Fortunately, no matter the root cause, an EXAIR Cabinet Cooler can maintain temperature within the enclosure at a desired set-point, eliminating overheating conditions and lost throughput due to downtime.

IMG_3052
We investigate to determine what is housed inside of our customer’s electrical control panels.

When calculating heat load, EXAIR Application Engineers consider the components within the control panel.  We inquire with our customers regarding devices such as VFD’s, which may lead to temperature spikes, or fans, which actively remove heat (albeit that they often force dirt and debris into the enclosures they’re designed to be cooling).

IMG_3053
To accurately calculate heat load, we require the diameter of any fans installed on the enclosure.

Fans can be particularly important, because with the installation of any EXAIR Cabinet Cooler, all external fans will need to be removed, and their openings will need to be sealed (internal fans can remain in place).  So, this means we have to account for any heat the fans may already be removing from the application, even if it isn’t enough to keep the enclosure cool.

IMG_3051
Measure any fans used to bring ambient air into the enclosure.

In order to determine the amount of heat a fan is removing from an application, we consider the diameter of the fan, which corresponds to a typical air flow volume in CFM (cubic feet per minute).  We then consider that 1 BTU/hr. is the amount of heat required to raise the temperature of one pound of water by 1 degree Fahrenheit, and it is also the amount of heat needed to raise/lower the temperature of one cubic foot of air by 1 degree Fahrenheit in one minute.  This means that for every CFM the fan is moving, we are reducing the temperature of the air by 1°F .  To put it another way, we remove 1 BTU/hr. for every °F * every CFM the fan is moving.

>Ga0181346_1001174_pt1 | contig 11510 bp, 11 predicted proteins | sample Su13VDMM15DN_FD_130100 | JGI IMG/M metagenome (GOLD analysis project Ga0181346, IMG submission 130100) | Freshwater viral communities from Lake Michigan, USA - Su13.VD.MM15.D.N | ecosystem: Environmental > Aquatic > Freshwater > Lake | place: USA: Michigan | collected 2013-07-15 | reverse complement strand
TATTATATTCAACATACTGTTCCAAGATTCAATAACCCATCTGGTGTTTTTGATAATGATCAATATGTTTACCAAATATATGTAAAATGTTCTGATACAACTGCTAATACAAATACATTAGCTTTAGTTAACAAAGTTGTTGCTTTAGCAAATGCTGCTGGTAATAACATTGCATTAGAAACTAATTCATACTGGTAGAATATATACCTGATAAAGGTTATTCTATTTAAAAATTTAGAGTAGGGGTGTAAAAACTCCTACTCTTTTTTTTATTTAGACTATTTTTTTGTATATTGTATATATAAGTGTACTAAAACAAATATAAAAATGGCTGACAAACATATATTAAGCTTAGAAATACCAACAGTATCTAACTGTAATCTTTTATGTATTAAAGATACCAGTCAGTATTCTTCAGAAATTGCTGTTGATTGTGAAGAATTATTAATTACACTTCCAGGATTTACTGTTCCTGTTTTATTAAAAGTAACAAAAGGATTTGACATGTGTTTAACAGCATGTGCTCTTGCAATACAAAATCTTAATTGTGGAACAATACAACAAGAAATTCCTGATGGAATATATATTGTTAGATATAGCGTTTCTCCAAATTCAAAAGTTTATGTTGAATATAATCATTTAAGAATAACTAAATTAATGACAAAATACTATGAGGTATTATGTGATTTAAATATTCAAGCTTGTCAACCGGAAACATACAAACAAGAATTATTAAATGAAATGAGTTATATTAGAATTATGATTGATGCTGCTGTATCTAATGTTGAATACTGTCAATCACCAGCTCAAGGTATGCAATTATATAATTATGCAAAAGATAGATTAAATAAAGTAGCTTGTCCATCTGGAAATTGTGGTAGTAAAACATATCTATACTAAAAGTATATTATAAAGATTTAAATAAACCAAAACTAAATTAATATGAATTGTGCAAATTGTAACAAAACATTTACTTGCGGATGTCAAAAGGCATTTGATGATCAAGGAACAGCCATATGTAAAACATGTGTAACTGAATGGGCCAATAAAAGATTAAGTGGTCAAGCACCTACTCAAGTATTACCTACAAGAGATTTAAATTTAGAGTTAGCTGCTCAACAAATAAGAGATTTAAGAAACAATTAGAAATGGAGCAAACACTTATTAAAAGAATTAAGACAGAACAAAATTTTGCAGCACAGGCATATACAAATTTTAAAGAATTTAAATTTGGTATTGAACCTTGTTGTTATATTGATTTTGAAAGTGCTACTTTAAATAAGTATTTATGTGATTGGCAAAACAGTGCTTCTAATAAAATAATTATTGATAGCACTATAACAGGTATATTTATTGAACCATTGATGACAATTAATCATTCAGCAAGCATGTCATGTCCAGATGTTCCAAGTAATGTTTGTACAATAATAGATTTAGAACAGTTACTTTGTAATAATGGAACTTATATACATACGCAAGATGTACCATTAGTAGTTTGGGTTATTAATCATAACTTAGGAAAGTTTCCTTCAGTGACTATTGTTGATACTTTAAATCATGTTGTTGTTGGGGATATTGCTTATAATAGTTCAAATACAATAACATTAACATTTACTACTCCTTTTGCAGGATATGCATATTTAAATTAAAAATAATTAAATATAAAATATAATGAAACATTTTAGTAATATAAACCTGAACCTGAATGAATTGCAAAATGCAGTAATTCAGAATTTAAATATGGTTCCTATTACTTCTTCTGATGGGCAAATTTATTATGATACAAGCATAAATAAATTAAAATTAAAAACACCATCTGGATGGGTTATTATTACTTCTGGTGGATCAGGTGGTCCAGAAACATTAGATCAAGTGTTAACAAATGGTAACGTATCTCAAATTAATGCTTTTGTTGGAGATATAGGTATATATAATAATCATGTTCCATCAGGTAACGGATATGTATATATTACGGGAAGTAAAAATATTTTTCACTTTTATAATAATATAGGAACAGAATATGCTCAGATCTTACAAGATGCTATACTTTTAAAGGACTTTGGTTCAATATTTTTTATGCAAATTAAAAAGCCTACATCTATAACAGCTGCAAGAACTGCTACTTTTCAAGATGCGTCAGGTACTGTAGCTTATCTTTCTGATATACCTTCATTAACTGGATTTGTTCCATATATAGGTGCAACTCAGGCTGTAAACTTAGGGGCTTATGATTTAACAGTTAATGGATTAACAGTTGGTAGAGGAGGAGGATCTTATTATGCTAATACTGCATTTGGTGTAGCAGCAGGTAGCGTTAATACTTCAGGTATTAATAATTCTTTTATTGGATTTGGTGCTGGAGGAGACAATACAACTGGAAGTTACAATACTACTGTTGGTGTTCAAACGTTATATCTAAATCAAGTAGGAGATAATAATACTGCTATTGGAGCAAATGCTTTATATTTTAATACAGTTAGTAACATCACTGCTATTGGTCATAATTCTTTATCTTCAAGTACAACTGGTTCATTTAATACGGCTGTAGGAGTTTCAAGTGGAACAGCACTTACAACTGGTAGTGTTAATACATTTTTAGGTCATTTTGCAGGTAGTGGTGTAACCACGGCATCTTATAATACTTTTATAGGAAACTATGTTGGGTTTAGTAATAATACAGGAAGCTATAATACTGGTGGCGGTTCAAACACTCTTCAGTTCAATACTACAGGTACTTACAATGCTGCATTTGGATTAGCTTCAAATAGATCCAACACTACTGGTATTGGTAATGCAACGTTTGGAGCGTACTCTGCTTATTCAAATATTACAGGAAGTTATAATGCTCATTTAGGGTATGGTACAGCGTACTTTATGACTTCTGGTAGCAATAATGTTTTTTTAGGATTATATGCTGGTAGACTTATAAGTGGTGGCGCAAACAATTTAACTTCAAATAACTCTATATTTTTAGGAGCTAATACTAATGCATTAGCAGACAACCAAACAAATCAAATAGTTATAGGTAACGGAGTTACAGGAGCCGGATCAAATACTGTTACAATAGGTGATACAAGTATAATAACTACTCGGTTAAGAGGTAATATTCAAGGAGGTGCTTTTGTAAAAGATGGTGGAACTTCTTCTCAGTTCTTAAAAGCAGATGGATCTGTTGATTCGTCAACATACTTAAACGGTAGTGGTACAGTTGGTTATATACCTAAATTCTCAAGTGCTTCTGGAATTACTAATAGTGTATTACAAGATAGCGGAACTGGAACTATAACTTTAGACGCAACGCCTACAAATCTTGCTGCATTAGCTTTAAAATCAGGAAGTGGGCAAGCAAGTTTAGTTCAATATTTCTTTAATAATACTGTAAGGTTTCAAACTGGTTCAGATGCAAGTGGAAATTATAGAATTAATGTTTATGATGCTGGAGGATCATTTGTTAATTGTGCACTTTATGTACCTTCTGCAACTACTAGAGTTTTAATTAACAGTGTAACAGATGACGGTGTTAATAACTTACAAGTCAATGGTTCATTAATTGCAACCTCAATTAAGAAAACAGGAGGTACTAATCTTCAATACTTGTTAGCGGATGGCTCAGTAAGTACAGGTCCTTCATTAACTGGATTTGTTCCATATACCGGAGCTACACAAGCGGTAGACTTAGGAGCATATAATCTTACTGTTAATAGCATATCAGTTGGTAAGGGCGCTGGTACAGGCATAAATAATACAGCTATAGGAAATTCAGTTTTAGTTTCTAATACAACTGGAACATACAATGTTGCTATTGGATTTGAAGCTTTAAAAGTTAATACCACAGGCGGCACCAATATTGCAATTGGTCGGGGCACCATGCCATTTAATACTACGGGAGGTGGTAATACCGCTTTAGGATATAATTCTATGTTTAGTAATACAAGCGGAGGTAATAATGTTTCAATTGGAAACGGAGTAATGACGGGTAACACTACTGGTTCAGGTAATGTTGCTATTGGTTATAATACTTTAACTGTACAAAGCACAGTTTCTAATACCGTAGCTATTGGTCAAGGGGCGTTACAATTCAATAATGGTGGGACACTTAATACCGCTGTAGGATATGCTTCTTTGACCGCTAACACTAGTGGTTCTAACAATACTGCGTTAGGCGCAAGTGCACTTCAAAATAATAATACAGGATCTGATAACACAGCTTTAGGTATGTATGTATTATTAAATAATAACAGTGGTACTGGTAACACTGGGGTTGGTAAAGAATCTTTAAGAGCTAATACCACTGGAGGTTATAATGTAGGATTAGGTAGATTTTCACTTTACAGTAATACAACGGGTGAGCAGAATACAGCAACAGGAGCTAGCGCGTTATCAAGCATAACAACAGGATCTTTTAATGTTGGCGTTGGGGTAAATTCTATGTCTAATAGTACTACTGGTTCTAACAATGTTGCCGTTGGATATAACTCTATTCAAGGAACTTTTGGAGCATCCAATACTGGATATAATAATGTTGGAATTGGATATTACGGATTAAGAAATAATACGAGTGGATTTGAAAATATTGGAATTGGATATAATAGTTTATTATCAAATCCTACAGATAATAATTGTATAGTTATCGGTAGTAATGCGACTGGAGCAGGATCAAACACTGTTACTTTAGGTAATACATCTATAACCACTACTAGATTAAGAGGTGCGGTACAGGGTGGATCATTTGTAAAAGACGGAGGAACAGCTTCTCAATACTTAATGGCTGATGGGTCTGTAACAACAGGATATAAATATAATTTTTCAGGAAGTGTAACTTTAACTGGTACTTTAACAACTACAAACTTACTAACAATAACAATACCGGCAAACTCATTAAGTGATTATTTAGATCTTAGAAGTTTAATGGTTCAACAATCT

As an example, a 3″ fan will move 22 CFM.  In an enclosure with a current temperature differential of 15 degrees Fahrenheit, this fan is removing 330 BTU/hr.

15°F * 22 CFM = 330°F*CFM

15°F

x 22 CFM X 1 Btu/hr = 330 Btu/hr

CFM °F

The fans holes should be covered up with sheet metal using rivets, caulk/sealant, duct tape or other ingenious methods you know of. But please cover and seal the cabinet as well as you can.

Using the Cabinet Cooler Sizing Guide and the experience of the EXAIR Application Engineers, we can accurately calculate heat load of an overheating electrical control panel.  When you need help with determining which Cabinet Cooler to use, contact an EXAIR Application Engineer.  We’re here to help.

Lee Evans
Application Engineer
LeeEvans@EXAIR.com
@EXAIR_LE